One of the most significant struggles teachers reported from their experience with remote learning in the spring was the perception that they were not able to maintain strong relationships with many of their students, which is at the heart and soul of what they do. When teachers have good relationships with students, they feel they can teach them well. When relationships are poor, they fear students will falter.
As school opens, many teachers are carrying forward their feelings from the spring and are worried that they will not be able to form strong relationships online. Many also worry that they won’t have enough time with students at the beginning of the year before schools are shut down again and they will be forced to teach online without the necessary knowledge about their students as individuals.
These are understandable concerns. Certainly, the abrupt shift to remote instruction came without time to prepare and engage in activities that might have made the transition less stressful and more successful. However, fears that remote instruction or online learning means that strong, positive relationships between teachers and students are not possible are not well-founded. Teachers who have practiced in this space for years have found ways to develop and maintain supportive, influential relationships with their students. In fact, many students with experience in online learning report that they feel they know their teachers better and their teachers know them better than what they experienced in brick and mortar schools.
The basics of relationship development are the same whether teachers are working with students in a face-to-face environment or virtually. Getting to know each other matters. Showing interest and developing personal connections make interactions more intimate. Showing respect and concern makes engagement in risk-taking and sharing struggles safer. However, some steps and activities vary between the two contexts.
Here are several relationship-building secrets and strategies from veterans of distance learning that you can pass along to your staff:
- “Break the ice” by helping students get to know you. A brief introductory video, welcome letters, postcards, emails, and “live chats” are some examples.
- Give students opportunities to introduce themselves in a safe and informal context. Phone calls, short surveys, brief autobiographies, and short student-made videos can be good places to start. The information gleaned through these activities can be great conversation starters, content for future examples, and connection builders.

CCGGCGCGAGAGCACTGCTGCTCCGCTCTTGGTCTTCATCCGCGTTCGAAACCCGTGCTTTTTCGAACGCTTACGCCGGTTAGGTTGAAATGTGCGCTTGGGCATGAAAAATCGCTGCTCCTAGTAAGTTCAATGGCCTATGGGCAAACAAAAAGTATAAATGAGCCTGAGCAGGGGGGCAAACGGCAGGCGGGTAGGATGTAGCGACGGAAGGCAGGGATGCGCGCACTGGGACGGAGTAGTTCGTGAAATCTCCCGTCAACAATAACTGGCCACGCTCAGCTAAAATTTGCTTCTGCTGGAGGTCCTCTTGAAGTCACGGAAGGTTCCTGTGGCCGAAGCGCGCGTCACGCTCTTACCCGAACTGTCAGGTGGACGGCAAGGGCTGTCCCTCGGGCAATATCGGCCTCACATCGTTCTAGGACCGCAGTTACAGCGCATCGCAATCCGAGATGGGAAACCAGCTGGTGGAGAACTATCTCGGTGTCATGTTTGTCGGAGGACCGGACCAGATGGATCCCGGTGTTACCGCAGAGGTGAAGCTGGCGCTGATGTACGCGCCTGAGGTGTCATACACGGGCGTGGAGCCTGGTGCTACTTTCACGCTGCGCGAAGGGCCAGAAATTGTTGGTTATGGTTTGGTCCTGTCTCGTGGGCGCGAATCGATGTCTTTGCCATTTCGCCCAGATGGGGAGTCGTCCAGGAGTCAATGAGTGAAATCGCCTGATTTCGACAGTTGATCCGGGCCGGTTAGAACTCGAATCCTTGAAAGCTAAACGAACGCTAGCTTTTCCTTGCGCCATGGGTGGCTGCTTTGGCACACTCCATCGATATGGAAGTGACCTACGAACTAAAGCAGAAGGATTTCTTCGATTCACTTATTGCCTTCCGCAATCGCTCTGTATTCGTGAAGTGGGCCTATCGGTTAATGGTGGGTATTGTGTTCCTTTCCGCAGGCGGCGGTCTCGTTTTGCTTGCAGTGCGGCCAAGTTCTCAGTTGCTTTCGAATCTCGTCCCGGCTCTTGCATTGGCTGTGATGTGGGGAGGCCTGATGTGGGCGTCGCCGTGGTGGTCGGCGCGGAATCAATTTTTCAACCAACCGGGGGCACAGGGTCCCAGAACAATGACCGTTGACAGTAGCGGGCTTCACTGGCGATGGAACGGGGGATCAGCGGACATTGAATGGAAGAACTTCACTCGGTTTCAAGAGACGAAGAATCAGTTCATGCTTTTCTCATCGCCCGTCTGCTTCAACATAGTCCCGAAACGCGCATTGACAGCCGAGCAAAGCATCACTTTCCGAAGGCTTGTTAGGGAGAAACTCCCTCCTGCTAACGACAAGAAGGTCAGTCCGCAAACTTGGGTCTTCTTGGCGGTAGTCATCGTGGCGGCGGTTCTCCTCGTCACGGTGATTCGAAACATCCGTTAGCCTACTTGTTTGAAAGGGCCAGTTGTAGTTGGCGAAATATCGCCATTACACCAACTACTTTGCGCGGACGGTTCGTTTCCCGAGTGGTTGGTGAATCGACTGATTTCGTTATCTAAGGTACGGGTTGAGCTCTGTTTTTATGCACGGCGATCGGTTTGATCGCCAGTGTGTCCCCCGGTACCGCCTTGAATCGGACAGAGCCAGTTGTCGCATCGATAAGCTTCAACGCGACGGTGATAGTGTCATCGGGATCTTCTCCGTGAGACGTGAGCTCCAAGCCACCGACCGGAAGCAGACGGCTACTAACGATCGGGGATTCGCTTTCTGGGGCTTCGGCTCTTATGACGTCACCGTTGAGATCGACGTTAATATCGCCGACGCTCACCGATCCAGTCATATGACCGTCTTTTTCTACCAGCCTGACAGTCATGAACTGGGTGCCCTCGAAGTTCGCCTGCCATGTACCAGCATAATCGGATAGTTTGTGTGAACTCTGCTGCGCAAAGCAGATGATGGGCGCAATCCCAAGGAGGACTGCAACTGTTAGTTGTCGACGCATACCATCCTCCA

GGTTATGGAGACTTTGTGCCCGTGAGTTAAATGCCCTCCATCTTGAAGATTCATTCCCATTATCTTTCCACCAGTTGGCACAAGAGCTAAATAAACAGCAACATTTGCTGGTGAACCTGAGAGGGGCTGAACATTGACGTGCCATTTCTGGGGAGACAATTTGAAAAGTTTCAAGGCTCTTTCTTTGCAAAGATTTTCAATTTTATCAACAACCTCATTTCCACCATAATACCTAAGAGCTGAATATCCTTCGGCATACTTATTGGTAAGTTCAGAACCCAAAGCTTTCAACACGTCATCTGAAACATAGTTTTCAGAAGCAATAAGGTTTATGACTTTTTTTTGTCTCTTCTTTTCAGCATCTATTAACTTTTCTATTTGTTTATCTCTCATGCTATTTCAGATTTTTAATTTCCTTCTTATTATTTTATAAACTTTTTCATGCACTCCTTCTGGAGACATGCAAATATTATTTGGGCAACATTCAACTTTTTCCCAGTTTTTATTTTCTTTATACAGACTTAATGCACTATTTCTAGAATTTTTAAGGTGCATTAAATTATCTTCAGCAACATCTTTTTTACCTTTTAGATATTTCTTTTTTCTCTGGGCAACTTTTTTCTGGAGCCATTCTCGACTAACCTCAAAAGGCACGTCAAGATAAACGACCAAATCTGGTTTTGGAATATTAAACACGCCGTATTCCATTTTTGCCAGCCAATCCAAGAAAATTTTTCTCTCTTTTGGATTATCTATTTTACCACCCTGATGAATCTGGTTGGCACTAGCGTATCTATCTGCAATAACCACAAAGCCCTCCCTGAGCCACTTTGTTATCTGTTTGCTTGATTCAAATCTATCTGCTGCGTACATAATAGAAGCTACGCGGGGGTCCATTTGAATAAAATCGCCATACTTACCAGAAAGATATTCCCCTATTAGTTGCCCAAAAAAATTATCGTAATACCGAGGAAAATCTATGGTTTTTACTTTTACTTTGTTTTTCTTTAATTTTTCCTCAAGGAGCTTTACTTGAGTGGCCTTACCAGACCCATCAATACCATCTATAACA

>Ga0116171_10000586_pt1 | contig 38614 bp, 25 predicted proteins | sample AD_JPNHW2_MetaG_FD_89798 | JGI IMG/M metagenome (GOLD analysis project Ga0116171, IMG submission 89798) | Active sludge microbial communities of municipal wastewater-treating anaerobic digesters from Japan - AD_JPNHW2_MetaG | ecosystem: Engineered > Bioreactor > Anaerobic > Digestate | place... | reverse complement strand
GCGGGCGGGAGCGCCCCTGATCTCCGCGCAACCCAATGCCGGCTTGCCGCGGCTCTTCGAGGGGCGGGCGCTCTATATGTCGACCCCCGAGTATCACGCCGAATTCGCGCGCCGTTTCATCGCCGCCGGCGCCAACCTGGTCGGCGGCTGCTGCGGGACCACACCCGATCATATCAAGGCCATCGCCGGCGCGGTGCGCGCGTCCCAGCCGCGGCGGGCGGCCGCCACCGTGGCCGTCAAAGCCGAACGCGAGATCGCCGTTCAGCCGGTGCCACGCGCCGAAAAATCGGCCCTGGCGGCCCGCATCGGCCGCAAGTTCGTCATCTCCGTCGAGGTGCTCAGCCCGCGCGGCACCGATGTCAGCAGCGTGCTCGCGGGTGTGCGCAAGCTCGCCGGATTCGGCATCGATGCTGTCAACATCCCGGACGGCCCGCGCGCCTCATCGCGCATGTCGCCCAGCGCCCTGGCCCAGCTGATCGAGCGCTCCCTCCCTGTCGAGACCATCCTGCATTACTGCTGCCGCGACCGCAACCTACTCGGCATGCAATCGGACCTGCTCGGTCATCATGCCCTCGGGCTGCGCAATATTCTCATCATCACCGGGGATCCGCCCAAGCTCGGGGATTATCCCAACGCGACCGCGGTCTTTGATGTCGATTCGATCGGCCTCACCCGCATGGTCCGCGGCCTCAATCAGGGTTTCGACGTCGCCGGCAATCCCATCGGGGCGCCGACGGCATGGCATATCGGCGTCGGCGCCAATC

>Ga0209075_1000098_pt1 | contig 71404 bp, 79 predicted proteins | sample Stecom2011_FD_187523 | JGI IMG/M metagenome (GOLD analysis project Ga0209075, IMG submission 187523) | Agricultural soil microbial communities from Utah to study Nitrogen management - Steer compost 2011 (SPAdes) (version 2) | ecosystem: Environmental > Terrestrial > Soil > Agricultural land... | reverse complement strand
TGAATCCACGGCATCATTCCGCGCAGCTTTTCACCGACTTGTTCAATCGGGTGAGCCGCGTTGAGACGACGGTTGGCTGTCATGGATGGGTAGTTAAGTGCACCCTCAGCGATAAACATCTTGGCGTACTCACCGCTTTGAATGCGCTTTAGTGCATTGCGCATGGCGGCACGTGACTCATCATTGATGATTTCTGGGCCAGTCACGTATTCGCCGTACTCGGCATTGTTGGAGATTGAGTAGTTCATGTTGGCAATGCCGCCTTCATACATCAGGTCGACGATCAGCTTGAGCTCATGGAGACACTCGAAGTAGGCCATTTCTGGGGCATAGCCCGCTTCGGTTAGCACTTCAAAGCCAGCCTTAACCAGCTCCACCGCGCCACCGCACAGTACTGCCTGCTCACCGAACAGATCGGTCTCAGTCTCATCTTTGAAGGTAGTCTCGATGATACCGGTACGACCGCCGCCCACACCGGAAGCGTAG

- Focus on building relationships during the first few weeks of class. Online games, fun technology tool explorations, and online team building activities can build relationships while also helping students become comfortable with technology tools. They also create shared experiences and grow bonds. Once relationships are in place, everything else becomes easier.
- Create time for regular one-on-one check-ins. Students report that these times are particularly valuable because they often occur more frequently than one-on-one conversations in brick and mortar schools.
- Always assume the best in student intentions and behavior. The inability to see a student’s nonverbal behavior can lead to confusion about intent and result in negative judgments about behaviors, such as lack of responsiveness. A consistently positive approach can avoid the damage of misunderstandings and negative assumptions.
- Schedule frequent, consistent office hours when students can reach you with questions, reach out for guidance, and engage in informal conversation. Be sure to keep these times safe and free from judgment and criticism so students will utilize the opportunities.
- When relationships with particular students are slow to develop, do not give up. Persistence and flexibility in approach often pay off handsomely.